The next author in the Reader Meet Writer, Southern Edition series is Katy Simpson Smith. She will be talking with us about her new book THE EVERLASTING and answering your questions.
“The Everlasting is, quite simply, a wonder: a mesmerizing quartet of stories rendered in lucid, accessible prose. This is a thrillingly modern narrative that, shifting effortlessly from voice to voice, feels like a good old-fashioned story, the story of a city, one of the world’s oldest, wildest, sexiest (and, incidentally, my favorite on earth): Rome.” —Taiye Selasi, author of Ghana Must Go
Here are the details you need:
Date: Wednesday, MAY 13, 2020
Time: 3 PM Central Daylight Time
Attendance is limited..
If you elect to attend, we will email you on Tuesday morning with the link to attend this virtual event, plus the link to purchase books (which you will also find below if you are ready to order now). Happy Reading!
Katy Simpson Smith received a PhD in history from the University of North Carolina and an MFA from the Bennington Writing Seminars. She is the author of We Have Raised All of You: Motherhood in the South, 1750-1835, and the novels The Story of Land and Sea and Free Men. Her writing has also appeared in the New York Times Book Review, the Oxford American, Granta, Literary Hub, Garden & Gun, Catapult, and Lenny. She lives in New Orleans, often appears at Octavia Books, and currently serves as the Eudora Welty Chair for Southern Literature at Millsaps College in Jackson, Mississippi.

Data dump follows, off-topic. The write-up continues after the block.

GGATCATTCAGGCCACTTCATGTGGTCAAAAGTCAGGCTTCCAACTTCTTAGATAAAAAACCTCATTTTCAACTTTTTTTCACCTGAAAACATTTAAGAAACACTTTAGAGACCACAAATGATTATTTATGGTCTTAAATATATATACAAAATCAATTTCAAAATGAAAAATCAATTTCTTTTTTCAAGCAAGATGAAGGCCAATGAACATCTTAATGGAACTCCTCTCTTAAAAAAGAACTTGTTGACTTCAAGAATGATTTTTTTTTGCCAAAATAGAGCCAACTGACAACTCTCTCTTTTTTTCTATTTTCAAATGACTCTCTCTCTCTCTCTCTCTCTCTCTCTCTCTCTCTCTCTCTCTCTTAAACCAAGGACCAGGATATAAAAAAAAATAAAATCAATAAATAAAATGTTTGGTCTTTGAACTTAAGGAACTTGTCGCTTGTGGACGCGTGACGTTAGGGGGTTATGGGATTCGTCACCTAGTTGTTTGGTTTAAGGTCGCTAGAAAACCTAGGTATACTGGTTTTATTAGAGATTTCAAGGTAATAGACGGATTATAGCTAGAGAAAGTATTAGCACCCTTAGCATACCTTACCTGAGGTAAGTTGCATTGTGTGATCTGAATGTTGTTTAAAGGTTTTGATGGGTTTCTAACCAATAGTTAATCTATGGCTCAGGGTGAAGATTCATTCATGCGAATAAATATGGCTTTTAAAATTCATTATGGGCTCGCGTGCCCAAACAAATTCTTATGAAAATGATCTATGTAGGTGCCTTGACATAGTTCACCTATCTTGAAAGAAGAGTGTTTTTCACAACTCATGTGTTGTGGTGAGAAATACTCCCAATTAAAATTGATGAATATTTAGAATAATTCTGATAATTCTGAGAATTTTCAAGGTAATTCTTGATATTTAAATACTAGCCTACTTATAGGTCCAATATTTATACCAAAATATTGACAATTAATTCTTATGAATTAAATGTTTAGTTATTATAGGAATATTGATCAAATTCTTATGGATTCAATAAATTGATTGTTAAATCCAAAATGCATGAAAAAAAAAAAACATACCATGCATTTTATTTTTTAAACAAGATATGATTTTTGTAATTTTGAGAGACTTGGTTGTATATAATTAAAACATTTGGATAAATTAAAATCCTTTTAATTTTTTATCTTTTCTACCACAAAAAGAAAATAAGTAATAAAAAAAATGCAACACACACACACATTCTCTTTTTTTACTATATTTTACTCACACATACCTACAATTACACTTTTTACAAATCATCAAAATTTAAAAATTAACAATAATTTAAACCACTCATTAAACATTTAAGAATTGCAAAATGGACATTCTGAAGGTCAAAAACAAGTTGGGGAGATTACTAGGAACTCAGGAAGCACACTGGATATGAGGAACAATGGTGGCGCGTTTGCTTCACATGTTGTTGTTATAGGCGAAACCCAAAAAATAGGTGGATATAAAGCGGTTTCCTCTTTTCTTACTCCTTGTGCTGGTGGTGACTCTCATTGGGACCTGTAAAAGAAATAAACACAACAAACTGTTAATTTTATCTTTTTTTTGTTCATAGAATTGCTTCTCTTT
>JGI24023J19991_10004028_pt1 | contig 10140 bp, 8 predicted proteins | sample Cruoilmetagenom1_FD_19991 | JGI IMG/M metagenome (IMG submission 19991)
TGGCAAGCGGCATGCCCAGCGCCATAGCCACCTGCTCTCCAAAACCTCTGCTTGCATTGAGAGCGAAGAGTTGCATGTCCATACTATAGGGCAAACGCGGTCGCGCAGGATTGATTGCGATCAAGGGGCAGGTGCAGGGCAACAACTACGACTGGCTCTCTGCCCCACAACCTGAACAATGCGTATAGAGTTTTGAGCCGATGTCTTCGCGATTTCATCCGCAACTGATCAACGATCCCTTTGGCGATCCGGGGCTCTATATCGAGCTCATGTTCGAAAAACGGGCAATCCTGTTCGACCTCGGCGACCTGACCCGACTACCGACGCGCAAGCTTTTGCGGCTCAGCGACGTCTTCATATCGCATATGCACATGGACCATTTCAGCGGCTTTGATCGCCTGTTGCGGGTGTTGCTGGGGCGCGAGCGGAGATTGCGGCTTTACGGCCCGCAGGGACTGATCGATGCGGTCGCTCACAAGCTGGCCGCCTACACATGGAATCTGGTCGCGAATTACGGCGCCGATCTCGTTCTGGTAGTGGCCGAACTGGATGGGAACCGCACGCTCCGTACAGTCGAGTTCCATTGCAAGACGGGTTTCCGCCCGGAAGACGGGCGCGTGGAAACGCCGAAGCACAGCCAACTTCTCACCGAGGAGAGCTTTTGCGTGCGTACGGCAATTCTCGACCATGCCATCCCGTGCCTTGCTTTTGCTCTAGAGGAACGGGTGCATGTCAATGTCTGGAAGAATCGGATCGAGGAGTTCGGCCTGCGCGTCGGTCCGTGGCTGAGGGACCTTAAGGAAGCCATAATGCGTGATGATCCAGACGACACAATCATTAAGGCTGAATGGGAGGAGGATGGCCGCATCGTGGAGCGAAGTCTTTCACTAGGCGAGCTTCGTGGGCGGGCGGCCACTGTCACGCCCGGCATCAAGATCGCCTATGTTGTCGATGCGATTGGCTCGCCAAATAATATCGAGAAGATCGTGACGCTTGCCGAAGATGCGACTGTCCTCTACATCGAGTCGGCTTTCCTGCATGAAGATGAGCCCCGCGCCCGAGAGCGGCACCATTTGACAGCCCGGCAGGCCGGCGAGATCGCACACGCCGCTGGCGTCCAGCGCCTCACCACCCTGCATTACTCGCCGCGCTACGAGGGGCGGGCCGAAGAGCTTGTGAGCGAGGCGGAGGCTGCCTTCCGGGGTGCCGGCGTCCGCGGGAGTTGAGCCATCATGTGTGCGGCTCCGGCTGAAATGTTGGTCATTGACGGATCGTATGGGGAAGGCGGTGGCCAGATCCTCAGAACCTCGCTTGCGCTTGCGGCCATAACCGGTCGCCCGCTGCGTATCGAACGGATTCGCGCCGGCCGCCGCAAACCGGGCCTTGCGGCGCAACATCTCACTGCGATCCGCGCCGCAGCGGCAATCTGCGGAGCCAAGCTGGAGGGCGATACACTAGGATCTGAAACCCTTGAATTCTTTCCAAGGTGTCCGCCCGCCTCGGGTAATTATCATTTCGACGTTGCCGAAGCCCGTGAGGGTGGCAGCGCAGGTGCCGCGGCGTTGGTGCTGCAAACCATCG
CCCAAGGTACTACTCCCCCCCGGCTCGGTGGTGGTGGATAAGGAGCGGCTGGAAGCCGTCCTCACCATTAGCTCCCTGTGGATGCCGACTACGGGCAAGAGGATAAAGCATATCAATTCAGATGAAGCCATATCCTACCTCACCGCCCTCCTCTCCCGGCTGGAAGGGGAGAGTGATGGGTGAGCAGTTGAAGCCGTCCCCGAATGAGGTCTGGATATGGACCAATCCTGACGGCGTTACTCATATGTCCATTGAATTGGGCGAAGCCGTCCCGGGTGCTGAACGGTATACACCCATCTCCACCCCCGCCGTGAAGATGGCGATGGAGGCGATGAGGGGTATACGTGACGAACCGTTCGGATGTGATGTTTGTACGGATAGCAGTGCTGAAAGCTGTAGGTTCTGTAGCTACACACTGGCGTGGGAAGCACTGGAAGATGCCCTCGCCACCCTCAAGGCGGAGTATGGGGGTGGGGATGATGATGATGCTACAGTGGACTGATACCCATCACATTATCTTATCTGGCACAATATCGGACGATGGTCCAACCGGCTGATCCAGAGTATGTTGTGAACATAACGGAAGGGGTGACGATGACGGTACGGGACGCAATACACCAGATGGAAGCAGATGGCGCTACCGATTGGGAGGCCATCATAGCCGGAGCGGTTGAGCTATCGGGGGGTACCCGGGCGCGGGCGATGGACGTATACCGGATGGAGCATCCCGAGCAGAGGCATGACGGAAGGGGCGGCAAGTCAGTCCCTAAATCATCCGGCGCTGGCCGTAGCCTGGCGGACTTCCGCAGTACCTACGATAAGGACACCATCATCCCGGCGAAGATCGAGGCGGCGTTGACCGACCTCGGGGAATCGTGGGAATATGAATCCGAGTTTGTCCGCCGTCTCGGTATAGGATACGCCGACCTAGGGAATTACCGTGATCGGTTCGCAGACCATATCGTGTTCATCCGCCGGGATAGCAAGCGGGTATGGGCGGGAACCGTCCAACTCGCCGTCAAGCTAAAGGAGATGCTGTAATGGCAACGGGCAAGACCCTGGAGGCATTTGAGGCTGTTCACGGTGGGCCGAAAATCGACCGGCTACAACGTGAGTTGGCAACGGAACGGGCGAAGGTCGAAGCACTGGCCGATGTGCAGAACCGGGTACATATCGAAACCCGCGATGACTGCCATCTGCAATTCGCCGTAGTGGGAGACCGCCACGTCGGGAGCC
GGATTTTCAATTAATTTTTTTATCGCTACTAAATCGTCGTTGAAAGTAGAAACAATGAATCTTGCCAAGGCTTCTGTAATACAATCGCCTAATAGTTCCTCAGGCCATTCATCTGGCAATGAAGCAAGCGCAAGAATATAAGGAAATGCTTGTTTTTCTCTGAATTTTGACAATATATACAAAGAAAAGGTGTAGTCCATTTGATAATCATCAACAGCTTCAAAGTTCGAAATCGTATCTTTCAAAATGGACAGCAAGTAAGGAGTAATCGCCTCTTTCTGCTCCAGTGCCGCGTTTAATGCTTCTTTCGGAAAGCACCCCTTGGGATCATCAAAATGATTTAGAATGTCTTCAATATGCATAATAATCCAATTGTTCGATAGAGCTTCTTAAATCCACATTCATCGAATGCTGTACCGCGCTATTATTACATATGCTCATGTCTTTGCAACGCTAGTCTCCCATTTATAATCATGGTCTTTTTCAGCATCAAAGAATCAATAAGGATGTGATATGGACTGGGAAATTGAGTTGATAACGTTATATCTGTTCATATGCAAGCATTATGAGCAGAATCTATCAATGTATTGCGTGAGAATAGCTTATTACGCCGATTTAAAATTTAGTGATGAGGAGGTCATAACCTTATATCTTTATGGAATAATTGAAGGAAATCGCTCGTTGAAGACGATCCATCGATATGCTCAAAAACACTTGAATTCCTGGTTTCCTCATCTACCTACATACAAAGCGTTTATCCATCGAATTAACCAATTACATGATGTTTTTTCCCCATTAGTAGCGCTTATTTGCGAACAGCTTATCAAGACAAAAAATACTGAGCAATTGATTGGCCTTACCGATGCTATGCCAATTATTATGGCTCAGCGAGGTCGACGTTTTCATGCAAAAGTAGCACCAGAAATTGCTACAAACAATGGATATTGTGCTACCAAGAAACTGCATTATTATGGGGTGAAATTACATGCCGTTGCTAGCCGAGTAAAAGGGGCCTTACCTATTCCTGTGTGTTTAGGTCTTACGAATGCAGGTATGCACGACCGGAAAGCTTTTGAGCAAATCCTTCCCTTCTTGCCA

"Only Katy Simpson Smith could have written a novel of such elegance, emotional power, and grace. The Everlasting, a quadruple love story spanning two millennia, is no less than the story of love itself-its frustrations and thrills, its blunders and transcendent glories. Meraviglioso." -Nathaniel Rich
From the author of the highly acclaimed The Story of Land and Sea comes a captivating novel, set in the late eighteenth-century American South, that follows a singular group of companions—an escaped slave, a white orphan, and a Creek Indian—who are being tracked down for murder.
Set in a small coastal town in North Carolina during the waning years of the American Revolution, this incandescent debut novel follows three generations of family—fathers and daughters, mother and son, master and slave, characters who yearn for redemption amidst a heady brew of war, kidnapping, slavery, and love.
White, black, and Native American women in the early South often viewed motherhood as a composite of roles, ranging from teacher and nurse to farmer and politician. Within a multicultural landscape, mothers drew advice and consolation from female networks, broader intellec-tual currents, and an understanding of their own multifaceted identities to devise their own standards for child rearing.